At this site, right smack in the middle of the University of Michigan, the first Jewish cemetery in Michigan was established in 1848-49. The Jews Society of Ann Arbor acquired burial rights to this land adjacent to what was then the public cemetery. Several years earlier, immigrants from Germany and Austria had organized the first Jewish community in the state. Their first religious services were held in the homes of the five Weil brothers in the vicinity of the family tannery, J. Weil and Brothers. Members of the Jewish community participated in all aspects of the city’s life. Jacob Weil served Ann Arbor as alderman from 1859 to 1861.By the 1880s this original Jewish community no longer existed. In 1900 the remains of those buried here were reinterred in Ann Arbor’s Forest Hill Cemetery.”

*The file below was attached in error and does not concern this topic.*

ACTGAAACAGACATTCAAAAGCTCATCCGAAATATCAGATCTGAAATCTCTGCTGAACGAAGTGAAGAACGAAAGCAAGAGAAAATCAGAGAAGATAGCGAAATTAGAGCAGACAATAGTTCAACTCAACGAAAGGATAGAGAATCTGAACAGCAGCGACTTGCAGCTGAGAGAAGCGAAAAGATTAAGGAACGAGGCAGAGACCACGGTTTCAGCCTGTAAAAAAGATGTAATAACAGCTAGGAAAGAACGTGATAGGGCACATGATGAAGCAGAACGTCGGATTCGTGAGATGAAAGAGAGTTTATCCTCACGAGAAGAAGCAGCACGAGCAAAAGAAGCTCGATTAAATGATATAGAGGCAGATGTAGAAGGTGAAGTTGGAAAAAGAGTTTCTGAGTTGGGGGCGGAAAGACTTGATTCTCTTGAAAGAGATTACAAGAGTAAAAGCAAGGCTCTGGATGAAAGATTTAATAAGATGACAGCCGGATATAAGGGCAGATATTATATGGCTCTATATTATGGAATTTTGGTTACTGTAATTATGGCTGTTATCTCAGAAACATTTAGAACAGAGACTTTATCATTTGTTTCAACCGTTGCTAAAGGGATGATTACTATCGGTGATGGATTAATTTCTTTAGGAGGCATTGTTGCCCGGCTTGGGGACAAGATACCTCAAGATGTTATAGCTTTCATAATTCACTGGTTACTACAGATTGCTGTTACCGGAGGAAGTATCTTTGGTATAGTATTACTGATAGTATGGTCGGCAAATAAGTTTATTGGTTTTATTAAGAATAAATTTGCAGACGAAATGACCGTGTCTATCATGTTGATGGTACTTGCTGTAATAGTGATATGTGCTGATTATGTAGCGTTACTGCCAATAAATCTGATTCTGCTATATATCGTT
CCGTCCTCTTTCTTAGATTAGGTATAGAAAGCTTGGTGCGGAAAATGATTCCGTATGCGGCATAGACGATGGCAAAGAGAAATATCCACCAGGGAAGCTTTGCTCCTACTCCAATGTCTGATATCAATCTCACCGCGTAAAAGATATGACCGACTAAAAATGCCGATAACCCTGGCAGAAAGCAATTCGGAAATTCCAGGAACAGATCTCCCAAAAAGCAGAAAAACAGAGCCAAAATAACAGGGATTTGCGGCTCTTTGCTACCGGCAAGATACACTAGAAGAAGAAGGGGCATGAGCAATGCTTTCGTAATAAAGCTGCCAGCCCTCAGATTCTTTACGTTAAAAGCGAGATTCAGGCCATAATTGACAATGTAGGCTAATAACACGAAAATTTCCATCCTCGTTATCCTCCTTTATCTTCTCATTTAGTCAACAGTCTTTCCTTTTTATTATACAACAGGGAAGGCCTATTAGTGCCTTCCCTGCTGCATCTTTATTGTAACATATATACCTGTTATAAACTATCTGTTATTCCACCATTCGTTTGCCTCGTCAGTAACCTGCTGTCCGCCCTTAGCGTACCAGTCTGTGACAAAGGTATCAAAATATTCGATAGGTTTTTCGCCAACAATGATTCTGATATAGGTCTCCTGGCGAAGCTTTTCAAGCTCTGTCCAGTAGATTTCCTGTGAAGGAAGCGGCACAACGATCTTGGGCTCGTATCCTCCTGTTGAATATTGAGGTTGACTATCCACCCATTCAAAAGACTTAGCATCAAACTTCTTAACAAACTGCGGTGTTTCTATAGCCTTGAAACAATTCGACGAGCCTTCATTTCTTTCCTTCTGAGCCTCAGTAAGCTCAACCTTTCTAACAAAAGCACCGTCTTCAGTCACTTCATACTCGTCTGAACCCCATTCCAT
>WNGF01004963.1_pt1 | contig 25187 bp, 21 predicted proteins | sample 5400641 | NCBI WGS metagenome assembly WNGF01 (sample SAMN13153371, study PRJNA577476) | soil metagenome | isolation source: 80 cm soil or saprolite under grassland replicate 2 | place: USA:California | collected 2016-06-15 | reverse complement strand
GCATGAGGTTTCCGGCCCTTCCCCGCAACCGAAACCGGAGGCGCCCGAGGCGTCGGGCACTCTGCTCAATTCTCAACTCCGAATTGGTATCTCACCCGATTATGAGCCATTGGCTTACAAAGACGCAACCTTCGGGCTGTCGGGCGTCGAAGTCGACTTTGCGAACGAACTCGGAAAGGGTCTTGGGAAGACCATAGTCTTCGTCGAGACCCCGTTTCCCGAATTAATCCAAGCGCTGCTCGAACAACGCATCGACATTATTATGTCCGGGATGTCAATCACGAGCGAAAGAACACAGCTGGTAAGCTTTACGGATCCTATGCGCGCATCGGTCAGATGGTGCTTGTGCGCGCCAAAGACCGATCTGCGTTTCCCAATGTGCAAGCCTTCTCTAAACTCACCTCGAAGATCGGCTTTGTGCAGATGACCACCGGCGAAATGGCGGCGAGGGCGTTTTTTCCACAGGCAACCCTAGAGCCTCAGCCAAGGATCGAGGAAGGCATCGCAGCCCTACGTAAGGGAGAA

Located on the University of Michigan campus, on the corner of E. Huron and Fletcher streets (east lawn of Rackham Building), this marker describes Ann Arbor’s importance in the story of Michigan’s Jewish settlement. The first Jewish family to settle in the area were the Weils, five brothers and their father, who founded a successful tannery. As orthodox Jews, their homes became the headquarters for Jewish visitors and settlers. The brothers conducted the first minyanim in Michigan in 1845 in the home of Leopold Weil. Land for the cemetery was purchased sometime in 1848 or 1849. Records are unclear as to who was first buried in the cemetery, but Edward Weil was interred in January 1853, and Frances Weil in September 1853. Editor’s note: In July 2017 marker was removed by the University of Michigan for repairs. It should be replaced by fall.